Image showing Gustav, the RAF pigeon in a handler's hands

Tuesday 15th October 2019

Meet Gustav. The Imperial War Museum shares the story of Gustav the pigeon, who was one of the RAF’s messenger pigeons during the Second World War and one of six birds given to Reuters news correspondent Montagu Taylor ahead of D-Day.

On 6 June 1944, Gustav carried back the first news from the D-Day landings in Normandy.

Flying against a 50 miles an hour head wind, he landed in his loft on a south coast Coastal Command Station at 1.46pm.

He flew more than 150 miles – from the northern coast of France to his loft near Portsmouth – in just over five hours to deliver this message:

‘We are just 20 miles or so off the beaches. First assault troops landed 0750. Signal says no interference from enemy gunfire on beach…Steaming steadily in formation. Lightnings, typhoons, fortresses crossing since 0545. No enemy aircraft seen’.

Gustav was awarded the Dickin Medal in September 1944. He is one of 32 pigeons – more than any other species – to receive the award.

The PDSA Dickin Medal is the highest award any animal can receive whilst serving in military conflict. It is recognised worldwide as the animals’ Victoria Cross.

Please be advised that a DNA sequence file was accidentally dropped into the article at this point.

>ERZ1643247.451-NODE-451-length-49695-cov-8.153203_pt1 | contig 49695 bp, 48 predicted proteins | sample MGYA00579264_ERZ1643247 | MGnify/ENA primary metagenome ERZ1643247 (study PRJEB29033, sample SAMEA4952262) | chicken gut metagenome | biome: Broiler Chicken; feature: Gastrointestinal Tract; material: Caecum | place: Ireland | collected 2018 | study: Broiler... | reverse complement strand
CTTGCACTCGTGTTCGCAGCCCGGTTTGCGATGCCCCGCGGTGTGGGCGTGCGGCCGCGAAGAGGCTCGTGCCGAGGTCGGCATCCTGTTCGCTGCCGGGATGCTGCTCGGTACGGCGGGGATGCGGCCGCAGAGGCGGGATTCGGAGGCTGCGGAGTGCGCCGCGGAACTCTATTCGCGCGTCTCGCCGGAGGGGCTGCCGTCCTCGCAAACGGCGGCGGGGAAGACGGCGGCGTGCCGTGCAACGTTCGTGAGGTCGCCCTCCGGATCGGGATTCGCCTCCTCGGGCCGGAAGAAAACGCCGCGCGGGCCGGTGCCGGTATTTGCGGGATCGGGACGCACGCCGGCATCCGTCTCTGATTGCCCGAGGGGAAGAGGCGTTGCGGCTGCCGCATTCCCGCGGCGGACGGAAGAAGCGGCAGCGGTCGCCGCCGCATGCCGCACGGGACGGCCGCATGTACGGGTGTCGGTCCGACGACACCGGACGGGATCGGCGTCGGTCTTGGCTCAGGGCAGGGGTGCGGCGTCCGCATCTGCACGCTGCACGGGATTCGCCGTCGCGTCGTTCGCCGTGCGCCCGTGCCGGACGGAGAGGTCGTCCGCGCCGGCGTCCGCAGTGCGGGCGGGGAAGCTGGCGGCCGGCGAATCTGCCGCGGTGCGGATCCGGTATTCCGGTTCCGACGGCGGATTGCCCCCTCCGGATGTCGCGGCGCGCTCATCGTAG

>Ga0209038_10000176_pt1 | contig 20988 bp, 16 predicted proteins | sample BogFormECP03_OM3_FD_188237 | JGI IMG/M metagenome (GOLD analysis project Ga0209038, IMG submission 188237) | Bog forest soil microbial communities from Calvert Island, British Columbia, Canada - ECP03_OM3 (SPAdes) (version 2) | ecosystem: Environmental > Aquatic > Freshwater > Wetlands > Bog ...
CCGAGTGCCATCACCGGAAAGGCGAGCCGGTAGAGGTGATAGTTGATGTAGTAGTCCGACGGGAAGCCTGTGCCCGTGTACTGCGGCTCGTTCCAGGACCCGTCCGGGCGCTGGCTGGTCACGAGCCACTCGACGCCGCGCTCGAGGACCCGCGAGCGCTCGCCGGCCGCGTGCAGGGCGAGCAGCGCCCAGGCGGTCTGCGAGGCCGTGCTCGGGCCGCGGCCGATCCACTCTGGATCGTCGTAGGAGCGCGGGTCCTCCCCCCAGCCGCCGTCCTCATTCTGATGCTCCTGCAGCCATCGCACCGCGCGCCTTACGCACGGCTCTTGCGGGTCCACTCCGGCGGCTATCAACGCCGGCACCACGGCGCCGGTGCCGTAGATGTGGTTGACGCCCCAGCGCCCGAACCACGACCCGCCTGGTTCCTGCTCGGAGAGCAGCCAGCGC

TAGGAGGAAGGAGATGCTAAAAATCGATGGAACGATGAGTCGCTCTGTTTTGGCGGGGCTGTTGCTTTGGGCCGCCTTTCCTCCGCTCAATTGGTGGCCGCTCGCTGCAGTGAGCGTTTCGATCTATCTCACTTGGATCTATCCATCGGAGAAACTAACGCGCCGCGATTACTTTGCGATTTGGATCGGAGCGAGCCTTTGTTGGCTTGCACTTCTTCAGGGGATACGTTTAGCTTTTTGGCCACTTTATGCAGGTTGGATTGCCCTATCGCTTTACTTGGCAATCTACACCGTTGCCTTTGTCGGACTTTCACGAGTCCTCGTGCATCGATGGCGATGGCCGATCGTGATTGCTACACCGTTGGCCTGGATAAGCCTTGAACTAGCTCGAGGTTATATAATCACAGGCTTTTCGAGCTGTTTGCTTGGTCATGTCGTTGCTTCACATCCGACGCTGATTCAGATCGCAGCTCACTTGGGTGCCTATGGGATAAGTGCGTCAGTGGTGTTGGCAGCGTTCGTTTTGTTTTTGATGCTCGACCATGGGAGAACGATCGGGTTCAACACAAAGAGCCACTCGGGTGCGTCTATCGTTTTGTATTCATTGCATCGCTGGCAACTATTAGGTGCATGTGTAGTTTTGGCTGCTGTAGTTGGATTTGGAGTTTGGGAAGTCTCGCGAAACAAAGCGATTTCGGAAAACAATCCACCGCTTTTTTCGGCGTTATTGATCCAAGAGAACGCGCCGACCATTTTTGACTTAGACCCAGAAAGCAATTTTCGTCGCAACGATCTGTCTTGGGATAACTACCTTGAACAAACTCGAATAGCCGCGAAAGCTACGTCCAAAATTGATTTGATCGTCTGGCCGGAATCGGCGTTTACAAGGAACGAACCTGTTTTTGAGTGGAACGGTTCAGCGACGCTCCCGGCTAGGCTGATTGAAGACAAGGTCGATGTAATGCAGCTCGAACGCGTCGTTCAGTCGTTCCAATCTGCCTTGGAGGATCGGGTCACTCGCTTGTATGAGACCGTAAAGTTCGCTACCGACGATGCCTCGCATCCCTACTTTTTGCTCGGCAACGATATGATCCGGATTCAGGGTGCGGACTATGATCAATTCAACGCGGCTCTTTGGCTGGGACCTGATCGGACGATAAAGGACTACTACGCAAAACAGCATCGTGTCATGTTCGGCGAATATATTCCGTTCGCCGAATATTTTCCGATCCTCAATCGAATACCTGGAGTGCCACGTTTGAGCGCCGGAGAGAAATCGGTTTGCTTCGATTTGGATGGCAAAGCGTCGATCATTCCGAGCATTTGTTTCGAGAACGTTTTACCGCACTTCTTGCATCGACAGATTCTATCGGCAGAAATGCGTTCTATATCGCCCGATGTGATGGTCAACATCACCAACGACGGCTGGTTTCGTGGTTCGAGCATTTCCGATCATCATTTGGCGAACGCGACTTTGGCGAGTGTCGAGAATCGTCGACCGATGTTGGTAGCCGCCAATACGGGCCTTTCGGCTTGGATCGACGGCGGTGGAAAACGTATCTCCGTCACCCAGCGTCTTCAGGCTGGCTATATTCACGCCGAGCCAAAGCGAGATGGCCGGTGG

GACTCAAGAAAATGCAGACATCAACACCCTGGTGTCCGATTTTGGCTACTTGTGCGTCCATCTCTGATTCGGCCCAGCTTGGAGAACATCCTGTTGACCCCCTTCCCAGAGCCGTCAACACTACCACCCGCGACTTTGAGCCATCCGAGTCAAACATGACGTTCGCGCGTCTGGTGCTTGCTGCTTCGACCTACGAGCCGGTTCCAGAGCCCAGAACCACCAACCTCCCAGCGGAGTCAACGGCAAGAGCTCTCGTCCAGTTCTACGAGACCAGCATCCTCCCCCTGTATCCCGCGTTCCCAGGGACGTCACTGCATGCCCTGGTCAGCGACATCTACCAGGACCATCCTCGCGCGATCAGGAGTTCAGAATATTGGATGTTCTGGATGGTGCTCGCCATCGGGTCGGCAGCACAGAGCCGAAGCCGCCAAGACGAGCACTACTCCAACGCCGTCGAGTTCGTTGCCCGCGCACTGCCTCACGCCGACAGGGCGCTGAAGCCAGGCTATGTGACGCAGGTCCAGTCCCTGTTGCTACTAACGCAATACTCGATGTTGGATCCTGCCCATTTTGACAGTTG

During the Second World War, pigeons were widely used for carrying messages by the Army, the RAF and the Civil Defence Services.

RAF aircrew carried homing pigeons on board their aircraft so that if they had to ditch in the sea, the pigeon could fly back to base with their location. 

Even during the First World War, pigeons were so vital to communication that anyone caught ‘killing, wounding or molesting’ a pigeon could be imprisoned or fined. 

Animals in Conflict

Come along during 19-20 October from 11 am – 4 pm (drop in) at IWM London. A free event.

Join the IWM London for an interactive storytelling adventure all about animals!

From US Marine search dog Lucca to Wojtek the bear. Learn about the world-famous PDSA Dickin Medal and see what it takes for an animal to be considered a hero.

Imperial War Memorial logo

Imagery: © IWM

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